Familiar face returns with same caring desire for helping others

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Nandini Muresh

Coppell High School health science teacher Ray Pool assists sophomore Vidhath Mandala during first period on Jan. 25. Pool returned to teach at CHS this year after teaching at Argyle High School and Krum High School the past eight years.

Iniya Nathan, CHS9 Editor

Coppell High School health science teacher Ray Pool is known for his random acts of kindness. Just ask his students.

“There’s this kid that wasn’t in his classes or anything, but he heard that they were in the nurse’s office,” CHS sophomore Tanvi Rudrangi said. “So he sent him a bunch of snacks and $5 if they wanted to buy anything for lunch just because he was sick.”

Pool’s fellow educators appreciate his desire to help others as well. 

“When [Pool] comes onto a campus he makes it a point to find out what the needs are on campus,” CHS long term substitute teacher Brenda Brinkman said. “I have known him to go out of his way with families to do as much as help them with their electricity bill if their family had a parent who had lost employment. He has a huge heart for service. I’ve seen him do amazing things for people as far as giving them connections to healthcare if needed, providing food for them, any resources that they need. It’s just one of those best kept secrets because he’s one of those guys that does these things but doesn’t want the recognition for it.”

He also sponsors CHS Leo Club, which is a club dedicated to serving the community, which is another way Pool shows his support for the community. 

Pool was an athletic trainer and taught at CHS for 13 years before leaving the district for eight years. Pool spent two years at Argyle High School and six years at Krum High School as an athletic trainer.

“When [Pool] comes onto a campus he makes it a point to find out what the needs are on campus. I’ve seen him do amazing things for people as far as giving them connections to healthcare if needed, providing food for them, any resources that they need. It’s just one of those best kept secrets because he’s one of those guys that does these things but doesn’t want the recognition for it.””

— Brenda Brinkman

“Your retirement is based on your five highest years of your salary, so the more money you make over five years, your retirement is based on a percentage of that,” Pool said. “When I went to [Argyle], I got a bit of an increase in pay. I had known the trainer who was there beforehand, he actually was [at CISD] too. He called me and said he was leaving to do something else so I just followed him out there.”

Pool also left for Argyle because the class loads were smaller and he had less games to cover as an athletic trainer. He left Argyle for Krum due to similar reasons. Pool then returned to Coppell.

“What happened was, when I got those five higher years, I didn’t want to do any more athletic training,” Pool said. “Also, Laura Springer, who was vice principal when I was here, left to go to [Coppell Middle School East], and had come back to the high school. And of course, who wouldn’t want to work with Laura Springer? So when the job became available, I applied.”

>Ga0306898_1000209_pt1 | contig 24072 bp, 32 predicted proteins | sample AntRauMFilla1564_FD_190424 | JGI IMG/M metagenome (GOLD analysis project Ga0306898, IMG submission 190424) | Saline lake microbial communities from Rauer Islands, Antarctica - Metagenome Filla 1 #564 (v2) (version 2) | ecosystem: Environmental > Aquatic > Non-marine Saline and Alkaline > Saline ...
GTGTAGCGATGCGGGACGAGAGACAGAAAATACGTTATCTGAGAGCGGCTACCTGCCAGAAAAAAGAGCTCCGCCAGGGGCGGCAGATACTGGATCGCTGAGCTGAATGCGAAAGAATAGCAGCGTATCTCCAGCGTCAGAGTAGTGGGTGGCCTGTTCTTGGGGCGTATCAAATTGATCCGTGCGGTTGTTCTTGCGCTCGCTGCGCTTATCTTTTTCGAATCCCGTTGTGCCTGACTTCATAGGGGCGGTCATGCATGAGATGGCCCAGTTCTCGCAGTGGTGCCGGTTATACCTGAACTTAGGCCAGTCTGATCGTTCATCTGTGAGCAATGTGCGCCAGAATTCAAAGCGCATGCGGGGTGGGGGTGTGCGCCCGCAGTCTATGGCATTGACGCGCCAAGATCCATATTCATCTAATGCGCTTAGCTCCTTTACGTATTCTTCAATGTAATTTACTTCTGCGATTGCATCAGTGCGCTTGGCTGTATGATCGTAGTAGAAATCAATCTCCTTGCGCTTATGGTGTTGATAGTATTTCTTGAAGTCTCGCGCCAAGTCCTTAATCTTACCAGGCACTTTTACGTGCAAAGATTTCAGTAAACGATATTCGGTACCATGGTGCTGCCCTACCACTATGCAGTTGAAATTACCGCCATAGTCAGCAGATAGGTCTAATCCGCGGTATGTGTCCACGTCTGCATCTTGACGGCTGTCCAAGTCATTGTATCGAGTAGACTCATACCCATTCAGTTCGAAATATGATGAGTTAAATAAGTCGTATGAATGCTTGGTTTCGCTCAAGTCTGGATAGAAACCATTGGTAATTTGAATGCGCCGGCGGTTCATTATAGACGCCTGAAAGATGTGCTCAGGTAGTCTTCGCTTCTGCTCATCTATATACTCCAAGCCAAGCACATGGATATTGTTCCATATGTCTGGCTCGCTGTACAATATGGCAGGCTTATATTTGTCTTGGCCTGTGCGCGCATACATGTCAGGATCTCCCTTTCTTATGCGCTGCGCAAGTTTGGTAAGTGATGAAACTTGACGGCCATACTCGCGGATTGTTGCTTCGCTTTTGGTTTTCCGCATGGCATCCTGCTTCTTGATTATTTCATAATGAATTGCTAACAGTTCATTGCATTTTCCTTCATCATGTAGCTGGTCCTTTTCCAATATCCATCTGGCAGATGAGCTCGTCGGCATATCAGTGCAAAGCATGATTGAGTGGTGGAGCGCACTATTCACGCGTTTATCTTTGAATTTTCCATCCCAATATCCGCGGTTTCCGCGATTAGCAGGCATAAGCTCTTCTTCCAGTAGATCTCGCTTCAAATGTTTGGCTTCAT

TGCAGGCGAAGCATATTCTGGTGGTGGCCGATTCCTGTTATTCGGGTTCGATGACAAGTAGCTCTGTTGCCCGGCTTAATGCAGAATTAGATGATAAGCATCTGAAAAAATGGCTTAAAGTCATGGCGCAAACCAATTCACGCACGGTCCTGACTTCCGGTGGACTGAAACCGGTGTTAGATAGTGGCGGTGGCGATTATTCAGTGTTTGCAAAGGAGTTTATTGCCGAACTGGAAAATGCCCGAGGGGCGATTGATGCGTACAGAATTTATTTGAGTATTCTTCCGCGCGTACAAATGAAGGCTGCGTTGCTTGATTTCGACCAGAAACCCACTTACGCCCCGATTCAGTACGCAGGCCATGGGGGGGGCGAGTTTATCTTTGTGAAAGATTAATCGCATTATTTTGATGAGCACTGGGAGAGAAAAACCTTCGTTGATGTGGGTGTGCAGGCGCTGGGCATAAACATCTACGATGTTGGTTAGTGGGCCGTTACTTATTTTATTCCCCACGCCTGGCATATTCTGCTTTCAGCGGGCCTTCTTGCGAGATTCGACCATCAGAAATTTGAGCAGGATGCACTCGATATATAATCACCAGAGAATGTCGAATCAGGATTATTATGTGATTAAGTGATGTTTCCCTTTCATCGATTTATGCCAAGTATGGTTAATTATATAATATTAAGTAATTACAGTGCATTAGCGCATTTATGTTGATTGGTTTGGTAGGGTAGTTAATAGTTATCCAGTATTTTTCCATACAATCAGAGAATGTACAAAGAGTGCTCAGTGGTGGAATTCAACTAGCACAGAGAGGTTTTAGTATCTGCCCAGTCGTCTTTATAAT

Pool still covers some games as an athletic trainer. His favorite sports to work with are rugby and rodeo. He covered rodeo in college and used to be one of the athletic trainers for the United States national rugby union team.

He completed his undergraduate degree in education at Texas Christian University and his master’s degree at Arizona State University. Pool also has a state license in athletic training and a national certification in athletic training. Prior to teaching at high schools, he worked at an industrial medicine clinic and worked at several sports medicine clinics.

Brinkman also used to work at the district, before coming back this year. Brinkman left CISD to work at Krum ISD, and when she was ready to retire, she called Pool to inform him of the job opening. When talking about working alongside each other at CHS and others they have worked with before they left, both were on the same wavelength replying it is like “getting the band back together.” 

“Pool is like a brother to me,” Brinkman said. “He made it so that it didn’t feel like work being here. I have learned so much from him. The one thing I admire the most about Pool is that it’s not about the injury, it’s about the athlete. He is great at making connections with an athlete, and letting them know that he truly cares about them.”

Brinkman is currently back to teaching and according to her, the health science programs at CHS would not be like they are today without Pool.

“He was very instrumental in bringing [the pharmacy technician program] and the EMT program,” Brinkman said. “It didn’t exist before us. He was very influential with creating those relationships with [The Dallas College] Brookhaven campus. It’s really cool to come back and see that those things are still here.”

Another reason, the main reason, Pool returned to CHS was because of the students here along with the administration.

“The students here know the value of education and its importance,” Pool said. “That encourages you to want to teach at a place like this. We have an amazing administration. [Principal] Springer knows pretty much every student, knows their family, and knows what’s going on. [Superintendent Dr. Brad] Hunt came from within, so he knows the system backwards and forwards. The community knows the value of education. It’s a great place to teach.”

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